Managing Finances of Parents and Grandparents

 

Often times, elder people want their adult children to assist them in the paying of their bills.  This tends to be in situations where the elderly person has enough capacity to express their desire for help, but not enough capacity to manage complicated finances.  There are three main ways that the children can help take care of their parent’s finances.  

The first way is to add one of the children to the parent’s accounts as a joint owner.  This way the child can access the funds in those accounts to pay bills.  If everybody acts in good faith, then this can be a really helpful thing for the elderly person.  However, even if everybody acts in good faith, this can still be problematic for a few reasons.  

The first reason is that upon the passing of a joint owner to an account, the other owner to that account receives all the funds in the account.  So, when the elderly person passes, the child on the account would, then, receive the entirety of the assets.  The elderly person might not realize they were essentially gifting all of the assets in those accounts to that one child.  This gift can run contrary to what their Will says.  In those instances, the child can choose to place the assets into a Probate instead of receiving all of them.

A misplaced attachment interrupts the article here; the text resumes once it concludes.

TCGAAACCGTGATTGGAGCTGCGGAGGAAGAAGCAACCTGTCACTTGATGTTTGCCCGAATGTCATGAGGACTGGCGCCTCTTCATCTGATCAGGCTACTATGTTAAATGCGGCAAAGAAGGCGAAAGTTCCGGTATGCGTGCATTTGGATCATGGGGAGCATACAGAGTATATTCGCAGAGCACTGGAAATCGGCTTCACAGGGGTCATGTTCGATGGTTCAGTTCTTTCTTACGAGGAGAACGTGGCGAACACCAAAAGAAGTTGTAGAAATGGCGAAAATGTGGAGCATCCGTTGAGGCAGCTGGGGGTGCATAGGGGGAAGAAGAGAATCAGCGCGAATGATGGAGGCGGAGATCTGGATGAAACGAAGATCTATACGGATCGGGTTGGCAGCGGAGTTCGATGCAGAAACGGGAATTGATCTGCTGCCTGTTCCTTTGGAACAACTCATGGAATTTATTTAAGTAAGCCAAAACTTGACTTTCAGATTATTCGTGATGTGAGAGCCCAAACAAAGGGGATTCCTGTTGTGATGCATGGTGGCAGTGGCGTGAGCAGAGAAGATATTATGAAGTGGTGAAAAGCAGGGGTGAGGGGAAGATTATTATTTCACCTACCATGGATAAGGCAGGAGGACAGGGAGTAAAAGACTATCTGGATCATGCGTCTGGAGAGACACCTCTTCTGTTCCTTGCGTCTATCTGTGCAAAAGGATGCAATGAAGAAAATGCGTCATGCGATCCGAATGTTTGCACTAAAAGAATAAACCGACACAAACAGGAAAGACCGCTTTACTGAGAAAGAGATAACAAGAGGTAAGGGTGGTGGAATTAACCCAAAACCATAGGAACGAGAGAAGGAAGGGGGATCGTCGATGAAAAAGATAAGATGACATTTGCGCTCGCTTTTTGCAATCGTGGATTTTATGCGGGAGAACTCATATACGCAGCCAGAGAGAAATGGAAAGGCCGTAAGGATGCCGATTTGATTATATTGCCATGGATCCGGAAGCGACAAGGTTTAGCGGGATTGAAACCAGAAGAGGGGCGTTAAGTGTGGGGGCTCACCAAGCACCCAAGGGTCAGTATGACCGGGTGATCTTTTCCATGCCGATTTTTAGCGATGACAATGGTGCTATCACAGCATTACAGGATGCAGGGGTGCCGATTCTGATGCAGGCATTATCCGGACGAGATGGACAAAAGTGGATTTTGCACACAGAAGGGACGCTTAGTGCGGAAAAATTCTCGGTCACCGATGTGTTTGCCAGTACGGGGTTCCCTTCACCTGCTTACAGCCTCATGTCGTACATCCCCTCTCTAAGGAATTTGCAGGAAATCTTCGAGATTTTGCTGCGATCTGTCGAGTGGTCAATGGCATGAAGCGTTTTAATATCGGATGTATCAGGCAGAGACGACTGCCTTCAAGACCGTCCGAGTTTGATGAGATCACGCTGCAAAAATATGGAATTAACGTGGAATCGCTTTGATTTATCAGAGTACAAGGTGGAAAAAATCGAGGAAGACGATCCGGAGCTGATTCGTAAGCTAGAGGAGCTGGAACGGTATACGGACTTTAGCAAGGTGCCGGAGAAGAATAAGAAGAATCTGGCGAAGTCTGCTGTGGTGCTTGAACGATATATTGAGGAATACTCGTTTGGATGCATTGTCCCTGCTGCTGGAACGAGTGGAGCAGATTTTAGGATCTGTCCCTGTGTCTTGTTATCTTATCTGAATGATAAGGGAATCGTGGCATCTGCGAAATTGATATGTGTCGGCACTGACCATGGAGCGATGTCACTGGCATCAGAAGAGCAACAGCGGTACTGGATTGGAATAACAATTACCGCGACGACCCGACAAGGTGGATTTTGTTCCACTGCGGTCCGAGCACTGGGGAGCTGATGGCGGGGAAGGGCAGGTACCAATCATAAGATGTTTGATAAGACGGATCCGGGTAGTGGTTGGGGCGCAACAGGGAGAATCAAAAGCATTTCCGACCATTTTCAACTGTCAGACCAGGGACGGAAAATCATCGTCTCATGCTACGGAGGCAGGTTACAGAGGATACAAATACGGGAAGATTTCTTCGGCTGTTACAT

The second reason is that the child technically owns the assets in the accounts during the lifetime of the elderly person.  So, if they get in a car accident or become liable in any other way, somebody could sue to obtain the assets in the joint account.  This is independent of the child acting in bad faith and just plain taking the assets in the accounts.  Even the nicest, most loving child can end up in a bad car accident and find themselves and the elderly person’s accounts on the barrel end of a law suit.  

Another avenue in assisting an elderly loved one would be executing a Power Of Attorney.  A Power Of Attorney is a document where the elderly person can name their child or any other person to act as an agent on their behalf.  The specific term for the agent is an “attorney-in-fact.”  The agent can then set up Power Of Attorney accounts for them to use for the elderly person’s care.  These accounts would be funded with the elderly person’s funds and the agent would have a duty to use them in the best interest of the elderly person.  

The downside is that the elderly person would not be able to access the accounts.  Only the agent could access the accounts.  This could be a positive if there are concerns that people might be trying to scam or apply undue influence on the elderly person.

The third main way is to place all the assets in a Trust and make a child (or children) Trustee.  Then, the child would manage the Trust’s assets as Trustee and could ensure that the money is used appropriately.  The downside is similar to the POA above where the elder could not access their own money, but that may be what is best for them under certain circumstances.

Caring for an elderly loved one can be complicated.  The Law Offices Of Matthew B. Talbot, serving Walnut Creek, Lamorinda, Concord, Pleasant Hill and the greater Contra Costa County area, is here to help assist you during what can be a trying time.  Please call us at 925 322 1763 to set up a free consultation.